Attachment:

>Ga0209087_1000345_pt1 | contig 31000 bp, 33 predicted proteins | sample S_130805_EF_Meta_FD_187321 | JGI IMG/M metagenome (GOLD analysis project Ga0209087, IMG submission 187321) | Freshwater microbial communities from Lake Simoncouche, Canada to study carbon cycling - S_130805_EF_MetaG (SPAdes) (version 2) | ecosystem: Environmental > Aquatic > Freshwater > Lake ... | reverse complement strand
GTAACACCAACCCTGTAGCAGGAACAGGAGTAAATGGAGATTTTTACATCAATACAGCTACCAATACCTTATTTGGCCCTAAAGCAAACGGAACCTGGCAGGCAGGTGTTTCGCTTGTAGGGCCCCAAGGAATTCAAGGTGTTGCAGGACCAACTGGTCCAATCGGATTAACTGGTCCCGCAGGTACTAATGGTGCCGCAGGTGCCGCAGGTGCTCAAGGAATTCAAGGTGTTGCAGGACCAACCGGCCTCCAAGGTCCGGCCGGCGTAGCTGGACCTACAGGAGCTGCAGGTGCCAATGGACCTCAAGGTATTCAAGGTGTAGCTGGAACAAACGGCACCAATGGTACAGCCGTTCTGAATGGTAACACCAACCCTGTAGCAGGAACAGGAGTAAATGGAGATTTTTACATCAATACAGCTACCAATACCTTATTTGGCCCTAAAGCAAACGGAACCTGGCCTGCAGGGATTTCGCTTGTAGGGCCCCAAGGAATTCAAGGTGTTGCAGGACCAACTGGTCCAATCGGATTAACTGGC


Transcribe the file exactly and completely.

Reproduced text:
>Ga0209087_1000345_pt1 | contig 31000 bp, 33 predicted proteins | sample S_130805_EF_Meta_FD_187321 | JGI IMG/M metagenome (GOLD analysis project Ga0209087, IMG submission 187321) | Freshwater microbial communities from Lake Simoncouche, Canada to study carbon cycling - S_130805_EF_MetaG (SPAdes) (version 2) | ecosystem: Environmental > Aquatic > Freshwater > Lake ... | reverse complement strand
GTAACACCAACCCTGTAGCAGGAACAGGAGTAAATGGAGATTTTTACATCAATACAGCTACCAATACCTTATTTGGCCCTAAAGCAAACGGAACCTGGCAGGCAGGTGTTTCGCTTGTAGGGCCCCAAGGAATTCAAGGTGTTGCAGGACCAACTGGTCCAATCGGATTAACTGGTCCCGCAGGTACTAATGGTGCCGCAGGTGCCGCAGGTGCTCAAGGAATTCAAGGTGTTGCAGGACCAACCGGCCTCCAAGGTCCGGCCGGCGTAGCTGGACCTACAGGAGCTGCAGGTGCCAATGGACCTCAAGGTATTCAAGGTGTAGCTGGAACAAACGGCACCAATGGTACAGCCGTTCTGAATGGTAACACCAACCCTGTAGCAGGAACAGGAGTAAATGGAGATTTTTACATCAATACAGCTACCAATACCTTATTTGGCCCTAAAGCAAACGGAACCTGGCCTGCAGGGATTTCGCTTGTAGGGCCCCAAGGAATTCAAGGTGTTGCAGGACCAACTGGTCCAATCGGATTAACTGGC